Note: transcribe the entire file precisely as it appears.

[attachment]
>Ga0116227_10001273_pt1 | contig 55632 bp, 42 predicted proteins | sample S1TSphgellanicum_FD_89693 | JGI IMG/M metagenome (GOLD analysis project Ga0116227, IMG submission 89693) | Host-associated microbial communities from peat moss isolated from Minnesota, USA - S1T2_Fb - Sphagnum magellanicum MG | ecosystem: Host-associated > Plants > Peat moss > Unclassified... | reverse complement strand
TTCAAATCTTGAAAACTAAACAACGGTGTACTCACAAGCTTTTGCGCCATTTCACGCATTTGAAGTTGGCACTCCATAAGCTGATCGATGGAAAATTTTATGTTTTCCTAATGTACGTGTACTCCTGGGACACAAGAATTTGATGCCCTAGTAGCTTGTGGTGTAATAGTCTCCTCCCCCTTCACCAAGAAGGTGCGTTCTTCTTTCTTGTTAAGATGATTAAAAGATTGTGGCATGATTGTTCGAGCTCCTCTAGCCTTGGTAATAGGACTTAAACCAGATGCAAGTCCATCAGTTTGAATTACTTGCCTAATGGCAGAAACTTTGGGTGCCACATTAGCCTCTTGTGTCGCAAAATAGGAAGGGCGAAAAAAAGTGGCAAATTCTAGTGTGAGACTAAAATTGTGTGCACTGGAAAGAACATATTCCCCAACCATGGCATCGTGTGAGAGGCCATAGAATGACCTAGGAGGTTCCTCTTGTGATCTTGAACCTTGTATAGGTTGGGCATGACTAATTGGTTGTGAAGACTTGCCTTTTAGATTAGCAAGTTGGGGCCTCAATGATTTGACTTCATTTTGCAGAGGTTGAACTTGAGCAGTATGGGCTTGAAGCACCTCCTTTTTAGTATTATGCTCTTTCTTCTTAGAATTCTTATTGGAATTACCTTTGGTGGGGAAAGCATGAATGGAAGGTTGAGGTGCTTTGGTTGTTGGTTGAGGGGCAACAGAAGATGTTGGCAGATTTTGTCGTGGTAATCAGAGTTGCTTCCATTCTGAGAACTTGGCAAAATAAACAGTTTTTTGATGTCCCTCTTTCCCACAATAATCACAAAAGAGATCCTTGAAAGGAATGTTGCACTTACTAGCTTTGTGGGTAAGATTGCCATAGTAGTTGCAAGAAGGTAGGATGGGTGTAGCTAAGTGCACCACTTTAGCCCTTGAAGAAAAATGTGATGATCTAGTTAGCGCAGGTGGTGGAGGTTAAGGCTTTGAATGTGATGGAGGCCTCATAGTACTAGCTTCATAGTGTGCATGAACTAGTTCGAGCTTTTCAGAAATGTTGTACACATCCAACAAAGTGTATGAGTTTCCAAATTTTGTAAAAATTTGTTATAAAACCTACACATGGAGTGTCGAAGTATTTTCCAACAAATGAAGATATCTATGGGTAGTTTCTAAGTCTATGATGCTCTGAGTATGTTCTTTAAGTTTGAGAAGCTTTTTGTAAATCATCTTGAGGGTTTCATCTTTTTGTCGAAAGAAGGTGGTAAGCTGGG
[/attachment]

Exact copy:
>Ga0116227_10001273_pt1 | contig 55632 bp, 42 predicted proteins | sample S1TSphgellanicum_FD_89693 | JGI IMG/M metagenome (GOLD analysis project Ga0116227, IMG submission 89693) | Host-associated microbial communities from peat moss isolated from Minnesota, USA - S1T2_Fb - Sphagnum magellanicum MG | ecosystem: Host-associated > Plants > Peat moss > Unclassified... | reverse complement strand
TTCAAATCTTGAAAACTAAACAACGGTGTACTCACAAGCTTTTGCGCCATTTCACGCATTTGAAGTTGGCACTCCATAAGCTGATCGATGGAAAATTTTATGTTTTCCTAATGTACGTGTACTCCTGGGACACAAGAATTTGATGCCCTAGTAGCTTGTGGTGTAATAGTCTCCTCCCCCTTCACCAAGAAGGTGCGTTCTTCTTTCTTGTTAAGATGATTAAAAGATTGTGGCATGATTGTTCGAGCTCCTCTAGCCTTGGTAATAGGACTTAAACCAGATGCAAGTCCATCAGTTTGAATTACTTGCCTAATGGCAGAAACTTTGGGTGCCACATTAGCCTCTTGTGTCGCAAAATAGGAAGGGCGAAAAAAAGTGGCAAATTCTAGTGTGAGACTAAAATTGTGTGCACTGGAAAGAACATATTCCCCAACCATGGCATCGTGTGAGAGGCCATAGAATGACCTAGGAGGTTCCTCTTGTGATCTTGAACCTTGTATAGGTTGGGCATGACTAATTGGTTGTGAAGACTTGCCTTTTAGATTAGCAAGTTGGGGCCTCAATGATTTGACTTCATTTTGCAGAGGTTGAACTTGAGCAGTATGGGCTTGAAGCACCTCCTTTTTAGTATTATGCTCTTTCTTCTTAGAATTCTTATTGGAATTACCTTTGGTGGGGAAAGCATGAATGGAAGGTTGAGGTGCTTTGGTTGTTGGTTGAGGGGCAACAGAAGATGTTGGCAGATTTTGTCGTGGTAATCAGAGTTGCTTCCATTCTGAGAACTTGGCAAAATAAACAGTTTTTTGATGTCCCTCTTTCCCACAATAATCACAAAAGAGATCCTTGAAAGGAATGTTGCACTTACTAGCTTTGTGGGTAAGATTGCCATAGTAGTTGCAAGAAGGTAGGATGGGTGTAGCTAAGTGCACCACTTTAGCCCTTGAAGAAAAATGTGATGATCTAGTTAGCGCAGGTGGTGGAGGTTAAGGCTTTGAATGTGATGGAGGCCTCATAGTACTAGCTTCATAGTGTGCATGAACTAGTTCGAGCTTTTCAGAAATGTTGTACACATCCAACAAAGTGTATGAGTTTCCAAATTTTGTAAAAATTTGTTATAAAACCTACACATGGAGTGTCGAAGTATTTTCCAACAAATGAAGATATCTATGGGTAGTTTCTAAGTCTATGATGCTCTGAGTATGTTCTTTAAGTTTGAGAAGCTTTTTGTAAATCATCTTGAGGGTTTCATCTTTTTGTCGAAAGAAGGTGGTAAGCTGGG